WOLF:  So maybe you can tell me what kind of personal circumstances might prevent a parent from being able to make child support payments. 

ALDRICH: In a lot of the cases that we've had so far, and so far we've worked with over 120 non-custodial parents, the major issues are a history of incarceration, which makes it very difficult to find adequate employment, and under-employment. So folks who've lost their jobs, folks who were previously making a regular salary who are no longer able to sustain that level of income, and so they may be making ends meet for their personal needs by doing odd jobs, but they are unable to find adequate employment.

WOLF:  Let's listen to what Devin Banton said about why he wasn't able to make his payments.

WOLF:  What brought you to the program?  What was the situation that got you here?

DEVIN BANTON:  The situation was that you know, the economy got bad and I had my own vehicle, and I had an accident, twice.  Not my fault, but because of the accident I had suffered the loss of T&LC license and then wasn't working, payment got backed up on me. So the child's mother decided to take me here.

WOLF:  When I spoke to Support Magistrate Nicholas Palos he said the problems for some non-custodial parent often start with the child support order.  Here's part of what he said.

NICHOLAS PALOS:  A needs-based order for most of the people that we see in Brooklyn, and the way we calculate them, they're way beyond the means of the non-custodial parent.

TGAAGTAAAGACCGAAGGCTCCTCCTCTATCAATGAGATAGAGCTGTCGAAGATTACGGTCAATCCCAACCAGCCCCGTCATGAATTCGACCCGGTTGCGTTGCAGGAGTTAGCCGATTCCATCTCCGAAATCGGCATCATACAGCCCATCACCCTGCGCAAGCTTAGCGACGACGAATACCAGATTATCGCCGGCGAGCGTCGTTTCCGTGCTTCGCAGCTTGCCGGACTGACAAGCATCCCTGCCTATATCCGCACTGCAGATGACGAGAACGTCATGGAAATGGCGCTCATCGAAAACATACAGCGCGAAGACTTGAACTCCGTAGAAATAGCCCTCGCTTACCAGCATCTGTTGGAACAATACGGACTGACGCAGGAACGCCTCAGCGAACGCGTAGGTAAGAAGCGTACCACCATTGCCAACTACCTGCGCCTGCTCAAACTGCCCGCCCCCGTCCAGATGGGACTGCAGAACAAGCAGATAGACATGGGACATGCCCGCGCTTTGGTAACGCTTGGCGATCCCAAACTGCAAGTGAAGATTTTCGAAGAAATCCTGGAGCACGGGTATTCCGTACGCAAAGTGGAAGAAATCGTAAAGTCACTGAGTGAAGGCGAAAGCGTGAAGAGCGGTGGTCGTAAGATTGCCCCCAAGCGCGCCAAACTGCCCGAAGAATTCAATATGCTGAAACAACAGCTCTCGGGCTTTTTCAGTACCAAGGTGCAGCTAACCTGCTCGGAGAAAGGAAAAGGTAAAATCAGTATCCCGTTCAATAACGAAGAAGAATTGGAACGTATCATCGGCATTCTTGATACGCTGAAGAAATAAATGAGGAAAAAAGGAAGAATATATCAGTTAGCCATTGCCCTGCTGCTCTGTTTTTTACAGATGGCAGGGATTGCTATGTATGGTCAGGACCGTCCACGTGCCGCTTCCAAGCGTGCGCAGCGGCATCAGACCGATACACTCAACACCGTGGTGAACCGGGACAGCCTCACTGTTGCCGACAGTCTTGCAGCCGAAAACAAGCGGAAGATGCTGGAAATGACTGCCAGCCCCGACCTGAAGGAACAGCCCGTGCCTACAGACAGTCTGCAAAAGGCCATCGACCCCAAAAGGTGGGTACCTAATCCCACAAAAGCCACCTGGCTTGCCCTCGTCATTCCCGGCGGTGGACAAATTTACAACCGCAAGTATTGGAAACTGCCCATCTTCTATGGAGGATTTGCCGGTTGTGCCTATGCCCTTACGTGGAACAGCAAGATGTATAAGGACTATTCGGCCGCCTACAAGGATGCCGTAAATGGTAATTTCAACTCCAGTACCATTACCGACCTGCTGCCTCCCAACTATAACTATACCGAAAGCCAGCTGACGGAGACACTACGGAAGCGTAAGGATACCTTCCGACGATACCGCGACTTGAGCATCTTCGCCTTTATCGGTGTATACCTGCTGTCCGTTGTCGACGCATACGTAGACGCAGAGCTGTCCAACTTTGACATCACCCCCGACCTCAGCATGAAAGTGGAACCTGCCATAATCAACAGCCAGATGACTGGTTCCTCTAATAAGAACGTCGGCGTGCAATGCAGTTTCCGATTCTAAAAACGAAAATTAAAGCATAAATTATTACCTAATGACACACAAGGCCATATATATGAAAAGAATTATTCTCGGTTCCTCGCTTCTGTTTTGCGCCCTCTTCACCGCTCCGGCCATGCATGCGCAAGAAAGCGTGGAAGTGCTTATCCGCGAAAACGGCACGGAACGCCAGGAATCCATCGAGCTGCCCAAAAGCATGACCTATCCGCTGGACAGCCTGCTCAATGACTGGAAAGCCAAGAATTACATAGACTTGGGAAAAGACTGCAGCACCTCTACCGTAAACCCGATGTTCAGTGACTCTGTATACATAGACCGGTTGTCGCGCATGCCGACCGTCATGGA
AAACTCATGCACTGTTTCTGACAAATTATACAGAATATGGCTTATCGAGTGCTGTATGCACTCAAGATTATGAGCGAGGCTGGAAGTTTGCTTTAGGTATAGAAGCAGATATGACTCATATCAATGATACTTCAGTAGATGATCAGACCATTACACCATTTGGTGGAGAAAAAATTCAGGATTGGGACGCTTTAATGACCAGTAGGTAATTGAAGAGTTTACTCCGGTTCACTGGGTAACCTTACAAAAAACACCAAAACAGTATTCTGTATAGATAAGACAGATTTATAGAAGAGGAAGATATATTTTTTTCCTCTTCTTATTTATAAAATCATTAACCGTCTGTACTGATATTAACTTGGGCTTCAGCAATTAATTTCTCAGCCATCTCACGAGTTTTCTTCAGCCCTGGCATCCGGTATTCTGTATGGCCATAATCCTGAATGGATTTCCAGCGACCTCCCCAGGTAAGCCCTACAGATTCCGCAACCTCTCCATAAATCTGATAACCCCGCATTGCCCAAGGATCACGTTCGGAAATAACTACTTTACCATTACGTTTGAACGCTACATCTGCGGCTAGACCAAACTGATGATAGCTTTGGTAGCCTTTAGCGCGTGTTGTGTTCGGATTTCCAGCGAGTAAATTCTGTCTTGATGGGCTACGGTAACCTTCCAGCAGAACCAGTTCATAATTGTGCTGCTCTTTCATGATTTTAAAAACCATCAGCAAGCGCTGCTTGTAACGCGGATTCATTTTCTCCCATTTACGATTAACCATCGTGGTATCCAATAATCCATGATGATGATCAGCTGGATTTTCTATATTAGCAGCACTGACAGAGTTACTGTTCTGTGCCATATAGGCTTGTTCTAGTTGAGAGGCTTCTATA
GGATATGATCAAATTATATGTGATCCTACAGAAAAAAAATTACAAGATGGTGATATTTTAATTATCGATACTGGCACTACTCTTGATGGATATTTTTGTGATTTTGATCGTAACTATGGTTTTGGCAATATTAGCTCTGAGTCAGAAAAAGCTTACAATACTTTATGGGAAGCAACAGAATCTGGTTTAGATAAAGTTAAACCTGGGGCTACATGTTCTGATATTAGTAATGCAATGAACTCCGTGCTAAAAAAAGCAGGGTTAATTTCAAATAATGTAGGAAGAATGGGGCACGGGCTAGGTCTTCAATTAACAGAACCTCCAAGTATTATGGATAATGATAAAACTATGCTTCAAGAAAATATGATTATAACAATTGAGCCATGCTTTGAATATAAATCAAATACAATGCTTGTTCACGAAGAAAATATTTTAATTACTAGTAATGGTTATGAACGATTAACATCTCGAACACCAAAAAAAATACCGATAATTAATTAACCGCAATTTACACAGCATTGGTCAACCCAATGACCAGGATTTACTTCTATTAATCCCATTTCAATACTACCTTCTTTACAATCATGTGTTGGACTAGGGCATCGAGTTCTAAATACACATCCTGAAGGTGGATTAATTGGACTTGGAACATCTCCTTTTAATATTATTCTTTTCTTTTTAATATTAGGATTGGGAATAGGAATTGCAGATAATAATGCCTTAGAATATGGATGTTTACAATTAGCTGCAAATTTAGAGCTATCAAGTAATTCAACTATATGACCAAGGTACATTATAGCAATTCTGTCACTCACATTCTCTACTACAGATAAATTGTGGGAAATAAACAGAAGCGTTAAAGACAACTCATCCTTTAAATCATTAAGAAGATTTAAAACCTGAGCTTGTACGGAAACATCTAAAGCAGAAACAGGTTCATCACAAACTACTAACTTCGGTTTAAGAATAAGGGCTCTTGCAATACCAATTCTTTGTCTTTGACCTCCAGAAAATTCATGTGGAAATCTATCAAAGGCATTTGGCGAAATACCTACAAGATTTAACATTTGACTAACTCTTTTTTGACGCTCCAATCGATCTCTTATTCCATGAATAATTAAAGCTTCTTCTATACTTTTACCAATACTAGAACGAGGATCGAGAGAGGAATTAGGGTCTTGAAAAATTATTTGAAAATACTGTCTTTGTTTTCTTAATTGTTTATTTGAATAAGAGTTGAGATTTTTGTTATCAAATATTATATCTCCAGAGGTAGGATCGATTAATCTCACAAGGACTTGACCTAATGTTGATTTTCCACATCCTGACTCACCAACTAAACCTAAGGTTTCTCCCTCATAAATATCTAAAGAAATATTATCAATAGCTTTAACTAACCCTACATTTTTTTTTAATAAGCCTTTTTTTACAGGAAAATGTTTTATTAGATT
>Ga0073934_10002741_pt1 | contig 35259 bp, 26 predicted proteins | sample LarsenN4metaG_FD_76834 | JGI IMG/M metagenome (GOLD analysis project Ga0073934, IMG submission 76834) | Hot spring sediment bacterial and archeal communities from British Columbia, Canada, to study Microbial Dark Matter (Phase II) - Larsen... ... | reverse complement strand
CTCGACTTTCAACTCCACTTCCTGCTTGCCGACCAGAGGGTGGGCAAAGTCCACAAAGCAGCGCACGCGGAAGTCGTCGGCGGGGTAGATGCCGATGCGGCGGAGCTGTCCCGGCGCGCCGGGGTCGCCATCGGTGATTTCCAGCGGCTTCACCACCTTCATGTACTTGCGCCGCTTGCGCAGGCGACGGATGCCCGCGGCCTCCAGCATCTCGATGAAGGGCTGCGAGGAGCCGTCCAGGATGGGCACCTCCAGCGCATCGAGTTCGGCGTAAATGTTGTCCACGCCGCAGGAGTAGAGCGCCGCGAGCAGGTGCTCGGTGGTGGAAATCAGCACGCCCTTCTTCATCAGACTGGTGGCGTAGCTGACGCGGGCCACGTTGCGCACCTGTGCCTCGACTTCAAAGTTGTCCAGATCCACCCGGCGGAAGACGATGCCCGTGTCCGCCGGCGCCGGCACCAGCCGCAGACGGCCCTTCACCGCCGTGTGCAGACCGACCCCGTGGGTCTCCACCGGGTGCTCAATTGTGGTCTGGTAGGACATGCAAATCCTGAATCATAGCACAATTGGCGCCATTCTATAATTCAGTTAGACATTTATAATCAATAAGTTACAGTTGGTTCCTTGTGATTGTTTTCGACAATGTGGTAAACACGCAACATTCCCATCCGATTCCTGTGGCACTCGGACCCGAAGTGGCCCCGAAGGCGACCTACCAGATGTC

WOLF:  So what is a needs-based order?

PALOS: A needs-based order is if you don't have good information regarding the income of a parent, we have to then enter an order based upon the needs of a child.  When you have nothing countering it—it's a default order for example, that's what we enter and these guys get these huge bills. And a lot of times they're never going to get out from underneath them unless we take some more proactive steps, and that's what we're looking to do.

WOLF:  So Liberty, let me ask you if someone is facing high arrears because of an order that goes well beyond their ability to pay, how does the Parent Support Program help the parent turn the situation around?

ALDRICH:  In two ways. The first is that we do an individualized assessment with each participant in the program and see what kind of services that we know are out there, would actually improve his chances of finding a good job that will allow him to support his children. The second point is that many of these folks are overwhelmed by the court process itself, so while they knew they weren't really able to make this payment, they felt so overwhelmed that they never came into court to ask for it to be reduced to reflect what their actual income was. So they let the payments continue to accumulate and they got further and further behind. So the second thing that we really do is work with them on understanding the legal process and understanding what they can do to make their payments more manageable in the future.

WOLF:  Magistrate Palos also explained that the Parent Support Program doesn't just offer the parent services like job training, but also intensive supervision.

PALOS:  It's intensive in court that they may be on the calendar for a while every week, but it's also a matter of carrots and sticks as well. I mean it's a matter of—if they're doing well, I pat them on the back and we move them along and we expand their court appearances out. If things aren't going, well we've used things such as contracting the amount of when you come to court, a couple of times sit in the back of the court room and just watch for a day, sort of the equivalent when I was a kid of standing in the corner.  I've had them write essays, and about three guys we've actually referred for community service. The ultimate leverage, of course, is proceeding to the hearing on a willful violation and the potential for possibly recommending jail.